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U.S. telecom "reform" as an object lesson?


'Net Insider 


By Scott Bradner, Network World, 09/04/06


The framers of the Telecommunications Act of 1996 aimed to ensure real telecommunications services competition for residential and enterprise customers. It's safe to say few observers outside of the shrinking number of remaining major Incumbent Local Exchange Carriers think the Act has achieved that goal.


The nonsuccess of the Act is explored in detail in a report recently submitted to the Canadian government in response to its request for comments on proposed telecommunications regulations. "Avoiding the missteps made south of the border" was prepared by researchers Lee Selwyn and Helen Golding from the Boston-based company Economics and Technology. ETI is hardly an unbiased observer: Its Web page says, "For more than thirty years, [Economics and Technology] has been at the center of national and international efforts to open formerly monopolized public-utility markets and to bring the benefits of competition - accelerated innovation and lower prices - to consumers, large and small." That does not mean the report is short of facts to support the contention implied in its title that the implementation of the Telecommunications Act has eliminated rather than enabled competition.


The key issue the report addresses is third-party access to the ILECs' physical and electronic infrastructure - called "unbundled network elements" by the Act. This access, and third parties reselling ILEC services and building their own infrastructure, were the three ways the Act assumed telecommunications competition would be enabled.


As the report details, the rules that mandated access to the ILECs' infrastructure have been eviscerated by the FCC and the courts, to such a degree that the option has been eliminated almost totally. The ETI report also details why the other two competition enablers have failed to foster competition in the real world. And as I've pointed out before, there is no real competition between ILECs for anything other than wireless service. The statistics in the ETI report easily back up the contention that for most residential and enterprise customers there is no realistic competition for the ILECs in the markets for broadband service and traditional telephones. Because of this, there is no useful pushback on prices.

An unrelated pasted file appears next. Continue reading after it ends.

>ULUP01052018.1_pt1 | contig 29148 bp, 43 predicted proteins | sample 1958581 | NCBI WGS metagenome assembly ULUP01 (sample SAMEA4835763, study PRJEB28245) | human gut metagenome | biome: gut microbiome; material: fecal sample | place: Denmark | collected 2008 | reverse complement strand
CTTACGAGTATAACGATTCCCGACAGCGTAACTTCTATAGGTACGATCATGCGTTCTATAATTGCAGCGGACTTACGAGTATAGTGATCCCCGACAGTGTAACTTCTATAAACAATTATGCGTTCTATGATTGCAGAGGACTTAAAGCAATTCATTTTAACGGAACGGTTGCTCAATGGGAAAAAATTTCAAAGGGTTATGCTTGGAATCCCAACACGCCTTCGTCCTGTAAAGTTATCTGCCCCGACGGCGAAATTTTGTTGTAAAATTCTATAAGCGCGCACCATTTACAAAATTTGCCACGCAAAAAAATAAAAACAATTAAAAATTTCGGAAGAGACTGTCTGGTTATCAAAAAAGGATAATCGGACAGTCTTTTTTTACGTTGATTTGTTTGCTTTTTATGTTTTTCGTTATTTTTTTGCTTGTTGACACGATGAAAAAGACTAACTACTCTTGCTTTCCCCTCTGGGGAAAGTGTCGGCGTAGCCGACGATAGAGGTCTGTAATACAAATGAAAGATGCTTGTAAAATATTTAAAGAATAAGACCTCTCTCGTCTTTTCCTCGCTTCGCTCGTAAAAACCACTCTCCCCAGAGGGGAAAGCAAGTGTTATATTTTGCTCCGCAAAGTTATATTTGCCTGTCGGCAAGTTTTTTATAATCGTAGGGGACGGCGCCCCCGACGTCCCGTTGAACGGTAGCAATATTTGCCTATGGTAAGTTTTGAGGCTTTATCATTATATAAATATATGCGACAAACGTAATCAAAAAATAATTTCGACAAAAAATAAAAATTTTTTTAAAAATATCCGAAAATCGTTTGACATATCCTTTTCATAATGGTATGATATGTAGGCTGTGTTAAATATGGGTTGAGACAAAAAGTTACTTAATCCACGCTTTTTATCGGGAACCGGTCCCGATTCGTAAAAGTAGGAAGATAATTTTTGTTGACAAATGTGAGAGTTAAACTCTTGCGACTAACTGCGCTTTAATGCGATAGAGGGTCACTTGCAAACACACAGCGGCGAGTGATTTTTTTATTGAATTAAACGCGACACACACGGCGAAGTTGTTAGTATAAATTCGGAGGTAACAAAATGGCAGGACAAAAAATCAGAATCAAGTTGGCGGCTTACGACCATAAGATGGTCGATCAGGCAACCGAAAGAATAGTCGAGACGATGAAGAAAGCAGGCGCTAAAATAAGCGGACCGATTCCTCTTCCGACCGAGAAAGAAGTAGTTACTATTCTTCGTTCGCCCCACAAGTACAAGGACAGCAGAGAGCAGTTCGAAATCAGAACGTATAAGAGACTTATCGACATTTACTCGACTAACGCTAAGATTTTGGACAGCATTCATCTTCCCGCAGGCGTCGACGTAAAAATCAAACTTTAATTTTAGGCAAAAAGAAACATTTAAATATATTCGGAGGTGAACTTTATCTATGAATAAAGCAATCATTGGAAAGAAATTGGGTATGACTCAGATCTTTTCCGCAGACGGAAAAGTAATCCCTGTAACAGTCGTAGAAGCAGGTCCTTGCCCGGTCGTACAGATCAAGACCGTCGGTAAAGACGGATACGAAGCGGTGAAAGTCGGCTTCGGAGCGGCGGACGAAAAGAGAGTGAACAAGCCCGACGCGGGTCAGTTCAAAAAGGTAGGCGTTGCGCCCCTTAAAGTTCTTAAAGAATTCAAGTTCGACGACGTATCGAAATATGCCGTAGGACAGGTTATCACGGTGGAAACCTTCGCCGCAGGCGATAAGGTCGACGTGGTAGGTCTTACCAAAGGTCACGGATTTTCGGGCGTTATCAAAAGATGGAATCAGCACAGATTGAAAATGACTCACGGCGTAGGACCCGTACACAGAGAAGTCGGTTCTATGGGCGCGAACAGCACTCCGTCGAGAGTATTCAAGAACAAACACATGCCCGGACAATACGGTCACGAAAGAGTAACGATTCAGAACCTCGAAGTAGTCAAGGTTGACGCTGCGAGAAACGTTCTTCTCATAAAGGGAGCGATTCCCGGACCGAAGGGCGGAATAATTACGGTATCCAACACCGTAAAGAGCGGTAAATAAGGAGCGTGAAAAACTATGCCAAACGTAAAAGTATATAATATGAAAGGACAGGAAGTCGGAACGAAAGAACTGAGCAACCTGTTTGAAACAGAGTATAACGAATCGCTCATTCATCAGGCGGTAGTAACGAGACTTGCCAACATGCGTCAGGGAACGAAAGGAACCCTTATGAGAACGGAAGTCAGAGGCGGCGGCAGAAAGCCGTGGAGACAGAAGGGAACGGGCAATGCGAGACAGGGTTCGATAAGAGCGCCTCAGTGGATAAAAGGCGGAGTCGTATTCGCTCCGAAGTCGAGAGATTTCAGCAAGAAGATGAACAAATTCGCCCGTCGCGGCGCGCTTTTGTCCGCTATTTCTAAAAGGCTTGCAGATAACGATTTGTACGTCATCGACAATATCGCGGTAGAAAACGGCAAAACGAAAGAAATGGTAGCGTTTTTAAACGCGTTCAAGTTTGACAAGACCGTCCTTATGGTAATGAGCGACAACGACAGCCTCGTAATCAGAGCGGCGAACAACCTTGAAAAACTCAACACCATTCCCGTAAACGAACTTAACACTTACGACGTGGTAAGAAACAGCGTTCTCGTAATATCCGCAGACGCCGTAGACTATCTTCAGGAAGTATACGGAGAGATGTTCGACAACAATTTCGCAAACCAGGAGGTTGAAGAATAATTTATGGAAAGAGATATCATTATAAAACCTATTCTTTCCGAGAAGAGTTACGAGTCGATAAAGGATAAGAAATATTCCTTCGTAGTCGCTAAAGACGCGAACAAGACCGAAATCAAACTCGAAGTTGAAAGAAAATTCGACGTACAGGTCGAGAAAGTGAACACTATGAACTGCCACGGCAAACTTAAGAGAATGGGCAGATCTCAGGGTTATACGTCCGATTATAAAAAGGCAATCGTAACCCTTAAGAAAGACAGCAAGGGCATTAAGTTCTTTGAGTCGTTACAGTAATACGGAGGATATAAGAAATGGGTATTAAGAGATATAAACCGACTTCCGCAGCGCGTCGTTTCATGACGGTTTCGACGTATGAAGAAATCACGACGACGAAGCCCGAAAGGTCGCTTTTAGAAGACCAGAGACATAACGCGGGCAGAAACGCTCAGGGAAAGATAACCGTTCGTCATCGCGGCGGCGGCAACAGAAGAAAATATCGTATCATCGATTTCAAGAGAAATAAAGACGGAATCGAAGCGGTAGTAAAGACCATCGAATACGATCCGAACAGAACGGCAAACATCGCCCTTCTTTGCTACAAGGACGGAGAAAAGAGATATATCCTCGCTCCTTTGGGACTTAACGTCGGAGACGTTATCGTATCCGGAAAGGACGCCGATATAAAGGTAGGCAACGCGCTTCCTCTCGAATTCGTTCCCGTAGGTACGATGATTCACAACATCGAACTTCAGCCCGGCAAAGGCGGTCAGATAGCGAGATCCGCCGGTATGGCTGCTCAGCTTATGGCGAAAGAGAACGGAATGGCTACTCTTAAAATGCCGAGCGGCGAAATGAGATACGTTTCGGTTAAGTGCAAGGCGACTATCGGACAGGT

My main reaction in reading the ETI report was that the ILECs are nowhere near as dumb as most investors during the Internet bubble thought they were. More than $60 billion was invested in ILEC competitors, almost all of which have been driven out of business by the ILECs' extremely successful lobbying and legal efforts. It's hard not to admire the competence of at least that part of the ILEC business.


The ETI report does not mention it, but the lack of real competition for the ILECs makes the network neutrality discussion all that more important. With no meaningful competition, we have to rely on the FCC to ensure fairness in the Internet business, and this is the kind of thing on which the FCC consistently has failed to act. (The ETI report has a number of other examples).


It's apparently too late here in the United States to do the right thing, but Canada still has a chance. Maybe its government will listen, but remember: The Canadian telephone carriers are not as dumb as they sometimes look.


Disclaimer: Harvard generally tries to judge by actions rather than looks, but that does not mean everyone at Harvard is ugly. In any case, the above is my advice, not the university's, to the Canadians.


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